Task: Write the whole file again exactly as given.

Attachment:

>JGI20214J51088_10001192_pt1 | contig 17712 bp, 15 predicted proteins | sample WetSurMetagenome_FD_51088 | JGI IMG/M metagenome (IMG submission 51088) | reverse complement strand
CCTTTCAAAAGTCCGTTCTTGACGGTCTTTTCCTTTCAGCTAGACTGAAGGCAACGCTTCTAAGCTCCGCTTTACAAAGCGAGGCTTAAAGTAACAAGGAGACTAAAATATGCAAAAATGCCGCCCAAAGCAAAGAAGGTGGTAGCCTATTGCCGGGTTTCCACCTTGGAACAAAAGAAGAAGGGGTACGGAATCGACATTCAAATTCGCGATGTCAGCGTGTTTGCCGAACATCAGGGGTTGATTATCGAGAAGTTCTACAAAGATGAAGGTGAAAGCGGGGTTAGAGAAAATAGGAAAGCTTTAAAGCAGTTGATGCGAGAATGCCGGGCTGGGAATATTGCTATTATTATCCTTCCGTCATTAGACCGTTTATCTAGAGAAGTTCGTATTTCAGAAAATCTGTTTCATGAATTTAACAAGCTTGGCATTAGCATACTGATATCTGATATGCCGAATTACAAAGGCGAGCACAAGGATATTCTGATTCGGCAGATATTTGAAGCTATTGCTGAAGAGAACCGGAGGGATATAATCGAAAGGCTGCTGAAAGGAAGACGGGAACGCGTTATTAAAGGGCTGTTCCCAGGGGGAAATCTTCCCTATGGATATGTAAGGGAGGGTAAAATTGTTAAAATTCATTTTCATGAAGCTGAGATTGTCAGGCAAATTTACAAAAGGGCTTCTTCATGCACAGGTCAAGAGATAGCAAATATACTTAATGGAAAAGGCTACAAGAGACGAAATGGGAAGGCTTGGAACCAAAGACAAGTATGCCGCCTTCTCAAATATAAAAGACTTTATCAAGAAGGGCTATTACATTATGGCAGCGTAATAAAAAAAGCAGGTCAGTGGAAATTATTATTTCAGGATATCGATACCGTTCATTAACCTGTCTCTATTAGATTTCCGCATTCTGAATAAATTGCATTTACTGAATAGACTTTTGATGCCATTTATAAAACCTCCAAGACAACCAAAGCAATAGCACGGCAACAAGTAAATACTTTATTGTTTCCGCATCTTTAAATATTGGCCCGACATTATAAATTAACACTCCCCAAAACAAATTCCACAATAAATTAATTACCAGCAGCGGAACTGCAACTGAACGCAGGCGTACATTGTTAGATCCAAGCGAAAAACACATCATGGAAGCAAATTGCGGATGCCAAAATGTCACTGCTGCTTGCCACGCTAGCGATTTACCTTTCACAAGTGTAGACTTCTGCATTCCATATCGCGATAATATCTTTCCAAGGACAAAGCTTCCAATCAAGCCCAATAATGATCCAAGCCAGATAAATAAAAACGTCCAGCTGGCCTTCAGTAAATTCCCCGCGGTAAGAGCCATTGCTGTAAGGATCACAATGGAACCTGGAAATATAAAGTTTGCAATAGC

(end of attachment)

>JGI20214J51088_10001192_pt1 | contig 17712 bp, 15 predicted proteins | sample WetSurMetagenome_FD_51088 | JGI IMG/M metagenome (IMG submission 51088) | reverse complement strand
CCTTTCAAAAGTCCGTTCTTGACGGTCTTTTCCTTTCAGCTAGACTGAAGGCAACGCTTCTAAGCTCCGCTTTACAAAGCGAGGCTTAAAGTAACAAGGAGACTAAAATATGCAAAAATGCCGCCCAAAGCAAAGAAGGTGGTAGCCTATTGCCGGGTTTCCACCTTGGAACAAAAGAAGAAGGGGTACGGAATCGACATTCAAATTCGCGATGTCAGCGTGTTTGCCGAACATCAGGGGTTGATTATCGAGAAGTTCTACAAAGATGAAGGTGAAAGCGGGGTTAGAGAAAATAGGAAAGCTTTAAAGCAGTTGATGCGAGAATGCCGGGCTGGGAATATTGCTATTATTATCCTTCCGTCATTAGACCGTTTATCTAGAGAAGTTCGTATTTCAGAAAATCTGTTTCATGAATTTAACAAGCTTGGCATTAGCATACTGATATCTGATATGCCGAATTACAAAGGCGAGCACAAGGATATTCTGATTCGGCAGATATTTGAAGCTATTGCTGAAGAGAACCGGAGGGATATAATCGAAAGGCTGCTGAAAGGAAGACGGGAACGCGTTATTAAAGGGCTGTTCCCAGGGGGAAATCTTCCCTATGGATATGTAAGGGAGGGTAAAATTGTTAAAATTCATTTTCATGAAGCTGAGATTGTCAGGCAAATTTACAAAAGGGCTTCTTCATGCACAGGTCAAGAGATAGCAAATATACTTAATGGAAAAGGCTACAAGAGACGAAATGGGAAGGCTTGGAACCAAAGACAAGTATGCCGCCTTCTCAAATATAAAAGACTTTATCAAGAAGGGCTATTACATTATGGCAGCGTAATAAAAAAAGCAGGTCAGTGGAAATTATTATTTCAGGATATCGATACCGTTCATTAACCTGTCTCTATTAGATTTCCGCATTCTGAATAAATTGCATTTACTGAATAGACTTTTGATGCCATTTATAAAACCTCCAAGACAACCAAAGCAATAGCACGGCAACAAGTAAATACTTTATTGTTTCCGCATCTTTAAATATTGGCCCGACATTATAAATTAACACTCCCCAAAACAAATTCCACAATAAATTAATTACCAGCAGCGGAACTGCAACTGAACGCAGGCGTACATTGTTAGATCCAAGCGAAAAACACATCATGGAAGCAAATTGCGGATGCCAAAATGTCACTGCTGCTTGCCACGCTAGCGATTTACCTTTCACAAGTGTAGACTTCTGCATTCCATATCGCGATAATATCTTTCCAAGGACAAAGCTTCCAATCAAGCCCAATAATGATCCAAGCCAGATAAATAAAAACGTCCAGCTGGCCTTCAGTAAATTCCCCGCGGTAAGAGCCATTGCTGTAAGGATCACAATGGAACCTGGAAATATAAAGTTTGCAATAGC